04 January 2018

Trouble in Paradise

I’ve been blessed with the opportunity to spend the past two Christmas seasons at a top-rated island resort in the Maldives, in a sort of workaway situation provided by a close friend who has a higher-level position in the company. This season, I have come to learn about some of the dark inner workings of this place, which I find disturbing and feel compelled to put into writing here. I don’t dare to name the resort or any of the sources of this information for fear of any repercussions that might befall my friend here, but it really doesn’t matter, because this particular one has a reputation, which it loves to emphasize, of being an ethical leader in the industry, so one could assume that all the others are similar or worse.

The most central of my concerns is the quantity and quality of outsourced labor present in the resort. It is common practice in South/Southeast Asia, the Arabian Gulf, and other parts of the world to bring in cheap labor from impoverished countries, who are supplied by employment agencies that often, notoriously (https://www.amnesty.org/en/latest/news/2017/06/nepal-unscrupulous-recruiters-given-free-rein-to-exploit-migrants/), entrap their workers in exploitative situations, essentially forcing them into indentured servitude. They are coaxed into these bad deals by desperate financial situations at home and promises of a salary higher than they could ever earn otherwise, but trapped by exuberant interest accruing on the loans that covered their visa fees and international travel. They often return home at the end of their contract with little savings to show for their years of work. A common method of preventing people in these situations from escaping is to hold the workers’ passports somewhere that they can’t go, so that they are unable to leave the country where they’re working until the terms of their contracts are complete. The fact that there are Nepali workers in this situation here came up in a conversation I had the other day with an HR manager, who explained to me that this can’t be held against the resort since they are technically not employed by the resort, but by their third-party agency. Very convincing. I had a chat later with some of the Nepalis, and they told me that their passports are in the capitol island of Male, far away from here, that some of them would quit and go home straight away if they had the chance.

Another manifestation of exploitative labor present here is the many “casual” (read: without the protection of an employment contract) workers, largely from Bangladesh, who are not provided work visas by the resort and, therefore, are working and residing illegally. They sleep in dismal 16-person dorms which are little more than shacks in their construction, and they’re not allowed to eat with the other staff. They can never go home, out of fear that they will be barred re-entry into this country and lose a precious work opportunity that isn’t available in their own. The resort’s obvious response to any criticism about this is that if they don’t like it they’re free to go whenever they please, since they aren’t contracted.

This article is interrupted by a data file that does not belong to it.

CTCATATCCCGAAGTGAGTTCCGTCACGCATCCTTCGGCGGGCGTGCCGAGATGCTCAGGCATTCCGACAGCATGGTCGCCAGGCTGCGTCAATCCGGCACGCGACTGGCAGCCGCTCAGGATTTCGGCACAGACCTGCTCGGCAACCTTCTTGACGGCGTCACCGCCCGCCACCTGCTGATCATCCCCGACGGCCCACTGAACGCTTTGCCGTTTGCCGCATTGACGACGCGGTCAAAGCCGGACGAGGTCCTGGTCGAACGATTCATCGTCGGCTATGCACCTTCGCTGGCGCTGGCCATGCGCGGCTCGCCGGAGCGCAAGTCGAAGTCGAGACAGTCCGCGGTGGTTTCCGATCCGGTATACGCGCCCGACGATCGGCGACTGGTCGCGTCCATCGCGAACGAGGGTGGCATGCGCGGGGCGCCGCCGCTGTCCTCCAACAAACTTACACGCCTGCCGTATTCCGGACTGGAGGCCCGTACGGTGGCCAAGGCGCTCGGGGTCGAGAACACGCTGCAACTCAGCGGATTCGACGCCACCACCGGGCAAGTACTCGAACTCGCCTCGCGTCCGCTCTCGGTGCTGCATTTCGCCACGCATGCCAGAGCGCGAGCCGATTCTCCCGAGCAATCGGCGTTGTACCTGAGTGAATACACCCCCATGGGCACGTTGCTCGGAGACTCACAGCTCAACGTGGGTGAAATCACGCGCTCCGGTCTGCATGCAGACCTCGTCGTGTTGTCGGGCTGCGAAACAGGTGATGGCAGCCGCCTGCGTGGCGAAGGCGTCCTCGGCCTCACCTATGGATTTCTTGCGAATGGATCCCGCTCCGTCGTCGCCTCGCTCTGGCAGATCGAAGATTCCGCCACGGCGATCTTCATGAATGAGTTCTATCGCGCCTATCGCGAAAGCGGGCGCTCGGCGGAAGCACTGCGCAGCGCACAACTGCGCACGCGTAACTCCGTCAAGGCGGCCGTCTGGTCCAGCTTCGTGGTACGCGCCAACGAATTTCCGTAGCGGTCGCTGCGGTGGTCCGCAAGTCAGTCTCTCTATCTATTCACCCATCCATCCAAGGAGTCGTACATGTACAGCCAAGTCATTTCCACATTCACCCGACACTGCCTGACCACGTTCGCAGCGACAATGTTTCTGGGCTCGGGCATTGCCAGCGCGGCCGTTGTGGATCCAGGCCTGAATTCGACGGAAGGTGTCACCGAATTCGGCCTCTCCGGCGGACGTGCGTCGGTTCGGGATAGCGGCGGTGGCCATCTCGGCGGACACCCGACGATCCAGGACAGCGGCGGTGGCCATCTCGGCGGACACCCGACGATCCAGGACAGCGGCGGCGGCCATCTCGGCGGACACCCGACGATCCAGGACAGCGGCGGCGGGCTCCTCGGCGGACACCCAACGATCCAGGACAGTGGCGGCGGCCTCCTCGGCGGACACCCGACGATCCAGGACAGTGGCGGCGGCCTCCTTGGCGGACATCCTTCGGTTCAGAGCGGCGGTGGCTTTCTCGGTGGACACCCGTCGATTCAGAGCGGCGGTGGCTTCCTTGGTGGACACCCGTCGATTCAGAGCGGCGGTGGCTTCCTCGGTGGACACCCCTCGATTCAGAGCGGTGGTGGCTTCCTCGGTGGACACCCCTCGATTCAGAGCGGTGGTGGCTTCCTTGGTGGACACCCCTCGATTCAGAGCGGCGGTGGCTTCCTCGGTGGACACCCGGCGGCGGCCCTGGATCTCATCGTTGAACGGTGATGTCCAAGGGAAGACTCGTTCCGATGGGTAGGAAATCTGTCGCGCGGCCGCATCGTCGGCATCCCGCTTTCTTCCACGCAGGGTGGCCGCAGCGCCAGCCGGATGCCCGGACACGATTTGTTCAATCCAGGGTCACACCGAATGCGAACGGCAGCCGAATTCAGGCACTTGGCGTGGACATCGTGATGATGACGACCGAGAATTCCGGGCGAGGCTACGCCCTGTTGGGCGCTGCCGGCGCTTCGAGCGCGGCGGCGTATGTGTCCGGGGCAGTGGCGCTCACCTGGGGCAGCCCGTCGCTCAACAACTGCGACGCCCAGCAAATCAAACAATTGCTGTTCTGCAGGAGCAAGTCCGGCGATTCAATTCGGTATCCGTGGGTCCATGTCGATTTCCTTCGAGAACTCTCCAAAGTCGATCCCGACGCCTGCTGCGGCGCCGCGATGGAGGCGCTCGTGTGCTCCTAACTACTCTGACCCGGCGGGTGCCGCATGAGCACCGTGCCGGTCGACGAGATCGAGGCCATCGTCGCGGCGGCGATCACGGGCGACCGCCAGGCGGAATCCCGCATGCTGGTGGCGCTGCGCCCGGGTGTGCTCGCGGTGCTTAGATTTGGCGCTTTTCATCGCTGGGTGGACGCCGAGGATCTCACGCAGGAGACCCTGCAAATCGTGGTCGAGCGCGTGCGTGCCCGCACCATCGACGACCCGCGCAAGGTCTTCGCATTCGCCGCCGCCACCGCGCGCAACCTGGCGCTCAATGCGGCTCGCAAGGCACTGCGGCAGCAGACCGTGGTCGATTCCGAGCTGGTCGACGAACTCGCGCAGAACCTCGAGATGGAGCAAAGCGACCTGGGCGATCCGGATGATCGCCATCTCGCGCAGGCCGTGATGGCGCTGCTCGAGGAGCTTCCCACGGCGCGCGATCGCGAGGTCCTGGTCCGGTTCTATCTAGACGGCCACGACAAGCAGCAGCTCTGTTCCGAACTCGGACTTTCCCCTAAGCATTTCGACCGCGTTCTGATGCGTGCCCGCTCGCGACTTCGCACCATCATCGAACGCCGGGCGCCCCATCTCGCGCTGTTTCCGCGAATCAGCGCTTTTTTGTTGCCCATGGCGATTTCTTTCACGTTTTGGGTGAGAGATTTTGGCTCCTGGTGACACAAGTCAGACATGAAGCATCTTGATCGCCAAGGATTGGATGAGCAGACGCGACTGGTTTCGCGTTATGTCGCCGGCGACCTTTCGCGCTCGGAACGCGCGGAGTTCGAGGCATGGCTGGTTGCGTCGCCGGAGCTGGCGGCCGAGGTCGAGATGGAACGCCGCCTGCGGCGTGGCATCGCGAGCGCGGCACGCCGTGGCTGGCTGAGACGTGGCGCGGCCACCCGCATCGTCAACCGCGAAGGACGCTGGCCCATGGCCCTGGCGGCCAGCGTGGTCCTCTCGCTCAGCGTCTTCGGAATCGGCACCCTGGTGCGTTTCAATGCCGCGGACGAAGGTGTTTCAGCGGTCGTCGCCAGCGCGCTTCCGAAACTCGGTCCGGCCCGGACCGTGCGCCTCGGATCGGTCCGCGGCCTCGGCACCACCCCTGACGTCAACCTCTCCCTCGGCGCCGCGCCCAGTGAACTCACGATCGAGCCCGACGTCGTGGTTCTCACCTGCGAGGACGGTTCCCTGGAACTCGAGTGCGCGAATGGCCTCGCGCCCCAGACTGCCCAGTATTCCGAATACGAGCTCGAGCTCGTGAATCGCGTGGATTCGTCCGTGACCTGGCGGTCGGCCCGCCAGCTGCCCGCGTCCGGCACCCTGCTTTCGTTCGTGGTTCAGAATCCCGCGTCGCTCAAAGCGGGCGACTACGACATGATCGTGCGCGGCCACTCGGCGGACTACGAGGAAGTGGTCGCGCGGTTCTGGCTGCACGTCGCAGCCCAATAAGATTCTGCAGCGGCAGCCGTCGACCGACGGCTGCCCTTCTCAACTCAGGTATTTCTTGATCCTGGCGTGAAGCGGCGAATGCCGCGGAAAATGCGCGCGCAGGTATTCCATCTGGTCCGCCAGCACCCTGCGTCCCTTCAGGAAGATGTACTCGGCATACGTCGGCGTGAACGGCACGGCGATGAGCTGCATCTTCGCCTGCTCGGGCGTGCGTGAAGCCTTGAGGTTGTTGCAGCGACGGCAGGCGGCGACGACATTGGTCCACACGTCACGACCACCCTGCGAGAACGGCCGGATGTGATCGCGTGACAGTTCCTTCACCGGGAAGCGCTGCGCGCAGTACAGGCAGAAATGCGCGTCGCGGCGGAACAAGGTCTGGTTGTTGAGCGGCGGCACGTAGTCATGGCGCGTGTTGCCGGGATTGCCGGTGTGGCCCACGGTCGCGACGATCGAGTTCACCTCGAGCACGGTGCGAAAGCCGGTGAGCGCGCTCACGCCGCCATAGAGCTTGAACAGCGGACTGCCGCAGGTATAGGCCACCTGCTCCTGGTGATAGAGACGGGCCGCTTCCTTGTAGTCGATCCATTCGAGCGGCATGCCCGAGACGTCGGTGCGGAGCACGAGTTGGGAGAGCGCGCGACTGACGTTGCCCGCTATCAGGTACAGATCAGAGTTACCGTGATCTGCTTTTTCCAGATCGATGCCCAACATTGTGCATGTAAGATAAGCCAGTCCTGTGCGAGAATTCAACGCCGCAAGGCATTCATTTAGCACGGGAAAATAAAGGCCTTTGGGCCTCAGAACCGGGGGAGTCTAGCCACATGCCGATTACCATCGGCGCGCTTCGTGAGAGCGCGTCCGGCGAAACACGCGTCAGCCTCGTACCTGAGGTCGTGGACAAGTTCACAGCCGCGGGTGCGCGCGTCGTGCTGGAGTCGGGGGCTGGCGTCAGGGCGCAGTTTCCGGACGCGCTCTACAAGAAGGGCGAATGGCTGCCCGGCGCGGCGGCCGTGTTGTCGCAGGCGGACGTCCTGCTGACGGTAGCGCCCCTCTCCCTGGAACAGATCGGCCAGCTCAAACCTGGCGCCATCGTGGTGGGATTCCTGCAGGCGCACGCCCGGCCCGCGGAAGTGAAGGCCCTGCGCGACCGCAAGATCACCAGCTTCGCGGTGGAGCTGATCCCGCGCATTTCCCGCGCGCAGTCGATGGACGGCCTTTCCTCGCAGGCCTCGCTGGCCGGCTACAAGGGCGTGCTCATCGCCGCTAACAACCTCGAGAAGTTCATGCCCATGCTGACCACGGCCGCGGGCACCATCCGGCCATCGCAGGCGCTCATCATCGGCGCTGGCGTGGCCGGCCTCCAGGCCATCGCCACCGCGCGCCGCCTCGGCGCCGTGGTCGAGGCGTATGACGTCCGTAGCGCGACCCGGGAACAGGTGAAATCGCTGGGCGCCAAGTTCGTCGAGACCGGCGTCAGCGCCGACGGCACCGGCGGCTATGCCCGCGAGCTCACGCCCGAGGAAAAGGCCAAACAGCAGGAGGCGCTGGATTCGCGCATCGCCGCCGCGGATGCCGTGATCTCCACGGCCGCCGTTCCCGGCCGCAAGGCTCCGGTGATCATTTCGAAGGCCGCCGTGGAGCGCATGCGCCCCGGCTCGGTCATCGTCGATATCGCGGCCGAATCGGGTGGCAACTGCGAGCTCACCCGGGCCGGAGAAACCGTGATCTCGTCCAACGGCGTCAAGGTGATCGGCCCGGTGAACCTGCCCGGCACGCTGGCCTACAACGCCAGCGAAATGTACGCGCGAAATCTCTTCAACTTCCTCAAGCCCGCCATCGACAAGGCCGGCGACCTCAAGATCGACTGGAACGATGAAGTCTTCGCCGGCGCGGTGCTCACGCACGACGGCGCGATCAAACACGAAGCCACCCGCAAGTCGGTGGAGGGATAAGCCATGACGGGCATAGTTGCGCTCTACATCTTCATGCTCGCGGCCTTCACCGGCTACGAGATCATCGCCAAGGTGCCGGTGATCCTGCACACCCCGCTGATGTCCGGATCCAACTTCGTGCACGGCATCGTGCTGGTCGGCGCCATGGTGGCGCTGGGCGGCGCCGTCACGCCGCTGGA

Beyond these looming problems, which I have witnessed, are the rumors from other staff, such as Jewish guests having been served non-kosher food with kosher labels, hiding evidence that they purchase meats from slaughterhouses that don’t meet their advertised ethical standards, and selling resort properties to more than one owner since they’ll probably never be here at the same time.

The clientele here are truly the global elite, well-known Hollywood actors, world-famous musicians, London real-estate tycoons, CEOs of major corporations – the type of people who would probably be terribly embarrassed to associate with a resort using such labor practices. Or maybe they just wouldn’t care. The resort isn’t solely accountable for these issues, as these workers are provoked into coming here by the lack of opportunities in their own countries, as the exploitation of poor workers is certainly not limited to the hospitality industry, and as the Maldivian government must know that this is happening since their country is half occupied by such resorts employing foreign labor but does nothing about it. However, with an average per-night charge of around $6000 (seriously), food not included, this resort undoubtedly has the means to uphold their self-mandated ethical standards by employing people in better situations, and I can’t help but conclude that they choose to participate in these practices purely out of greed. This is enough to keep me from returning next year and, someday, may be their downfall if someone like me comes along who is in a position to openly expose them.

13 April 2017


I'm here today to promote a cool initiative happening in Kathmandu.

I tend to be skeptical of foreigner-run projects like this, as I have seen many of them miss their mark (or not have much of a mark to begin with), but this one passes muster. From the organizer:
...all the projects are actually owned, built and maintained by communities. We are only facilitators in the ideas spreading and design process as well as helping with the construction process. Parkmandu is not driven by donations but is completely owned by local communities who find the resources needed for the creation of the parks. They find the land, the government approval, and the budget.
Kathmandu could certainly use more parks, although some of those that already exist are lovely, like Ratna Park and Godavari.

More content coming soon...

02 February 2017

Unexpected Photo Dump #3

Hello again, dear readers. Here is the latest installment of my dabbles in photography. This time the pictures are from some of the other countries that I've been fortunate enough to visit in the past year. The organization is by country and/or chronological, take your pick.